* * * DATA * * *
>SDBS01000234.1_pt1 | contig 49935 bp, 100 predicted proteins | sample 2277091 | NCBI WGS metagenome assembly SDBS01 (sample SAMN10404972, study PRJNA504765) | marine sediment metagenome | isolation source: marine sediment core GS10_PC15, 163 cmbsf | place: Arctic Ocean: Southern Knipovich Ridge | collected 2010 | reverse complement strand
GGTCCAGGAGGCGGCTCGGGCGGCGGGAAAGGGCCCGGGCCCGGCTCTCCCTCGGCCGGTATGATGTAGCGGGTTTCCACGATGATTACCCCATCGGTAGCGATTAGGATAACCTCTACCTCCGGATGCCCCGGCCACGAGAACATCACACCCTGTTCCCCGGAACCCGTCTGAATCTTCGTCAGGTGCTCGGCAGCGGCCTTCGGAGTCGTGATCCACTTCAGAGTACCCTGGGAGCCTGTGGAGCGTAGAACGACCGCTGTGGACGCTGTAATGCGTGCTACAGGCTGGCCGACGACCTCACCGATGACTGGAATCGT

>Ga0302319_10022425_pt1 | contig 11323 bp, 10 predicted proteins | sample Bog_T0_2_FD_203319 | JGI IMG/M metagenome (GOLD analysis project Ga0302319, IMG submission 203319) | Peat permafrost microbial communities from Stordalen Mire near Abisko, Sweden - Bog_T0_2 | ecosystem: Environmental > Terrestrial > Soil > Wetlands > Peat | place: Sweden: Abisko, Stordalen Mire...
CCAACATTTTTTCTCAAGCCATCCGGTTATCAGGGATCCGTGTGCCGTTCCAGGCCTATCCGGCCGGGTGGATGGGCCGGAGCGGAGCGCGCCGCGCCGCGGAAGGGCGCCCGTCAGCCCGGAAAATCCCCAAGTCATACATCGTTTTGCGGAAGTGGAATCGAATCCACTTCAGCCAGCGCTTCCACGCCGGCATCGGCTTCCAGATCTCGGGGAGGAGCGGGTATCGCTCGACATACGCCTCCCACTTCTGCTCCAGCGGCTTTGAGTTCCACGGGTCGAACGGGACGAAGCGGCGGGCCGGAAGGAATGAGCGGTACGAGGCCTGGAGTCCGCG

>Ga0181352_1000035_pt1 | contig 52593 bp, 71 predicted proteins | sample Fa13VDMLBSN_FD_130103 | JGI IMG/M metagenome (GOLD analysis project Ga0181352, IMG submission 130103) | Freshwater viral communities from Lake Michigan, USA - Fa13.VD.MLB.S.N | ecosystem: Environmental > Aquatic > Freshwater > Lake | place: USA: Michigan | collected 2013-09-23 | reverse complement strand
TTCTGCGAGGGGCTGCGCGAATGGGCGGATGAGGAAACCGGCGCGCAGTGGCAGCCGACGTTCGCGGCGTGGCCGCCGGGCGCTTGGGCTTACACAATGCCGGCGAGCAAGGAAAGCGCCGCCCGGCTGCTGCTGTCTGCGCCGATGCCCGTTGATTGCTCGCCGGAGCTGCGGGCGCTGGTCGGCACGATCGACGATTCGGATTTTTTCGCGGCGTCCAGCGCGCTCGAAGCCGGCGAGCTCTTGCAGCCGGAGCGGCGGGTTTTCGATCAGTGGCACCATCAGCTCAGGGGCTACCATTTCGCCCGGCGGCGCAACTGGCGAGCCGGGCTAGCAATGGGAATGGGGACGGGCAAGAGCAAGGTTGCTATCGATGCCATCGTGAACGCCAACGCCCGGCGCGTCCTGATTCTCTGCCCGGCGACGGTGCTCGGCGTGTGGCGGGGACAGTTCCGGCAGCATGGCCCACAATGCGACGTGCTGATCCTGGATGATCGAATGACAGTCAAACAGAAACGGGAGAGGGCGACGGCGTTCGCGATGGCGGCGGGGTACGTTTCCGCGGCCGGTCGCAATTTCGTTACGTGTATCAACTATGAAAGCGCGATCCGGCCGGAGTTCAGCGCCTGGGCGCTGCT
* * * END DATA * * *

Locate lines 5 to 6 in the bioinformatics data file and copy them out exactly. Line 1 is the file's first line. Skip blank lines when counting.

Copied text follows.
>Ga0181352_1000035_pt1 | contig 52593 bp, 71 predicted proteins | sample Fa13VDMLBSN_FD_130103 | JGI IMG/M metagenome (GOLD analysis project Ga0181352, IMG submission 130103) | Freshwater viral communities from Lake Michigan, USA - Fa13.VD.MLB.S.N | ecosystem: Environmental > Aquatic > Freshwater > Lake | place: USA: Michigan | collected 2013-09-23 | reverse complement strand
TTCTGCGAGGGGCTGCGCGAATGGGCGGATGAGGAAACCGGCGCGCAGTGGCAGCCGACGTTCGCGGCGTGGCCGCCGGGCGCTTGGGCTTACACAATGCCGGCGAGCAAGGAAAGCGCCGCCCGGCTGCTGCTGTCTGCGCCGATGCCCGTTGATTGCTCGCCGGAGCTGCGGGCGCTGGTCGGCACGATCGACGATTCGGATTTTTTCGCGGCGTCCAGCGCGCTCGAAGCCGGCGAGCTCTTGCAGCCGGAGCGGCGGGTTTTCGATCAGTGGCACCATCAGCTCAGGGGCTACCATTTCGCCCGGCGGCGCAACTGGCGAGCCGGGCTAGCAATGGGAATGGGGACGGGCAAGAGCAAGGTTGCTATCGATGCCATCGTGAACGCCAACGCCCGGCGCGTCCTGATTCTCTGCCCGGCGACGGTGCTCGGCGTGTGGCGGGGACAGTTCCGGCAGCATGGCCCACAATGCGACGTGCTGATCCTGGATGATCGAATGACAGTCAAACAGAAACGGGAGAGGGCGACGGCGTTCGCGATGGCGGCGGGGTACGTTTCCGCGGCCGGTCGCAATTTCGTTACGTGTATCAACTATGAAAGCGCGATCCGGCCGGAGTTCAGCGCCTGGGCGCTGCT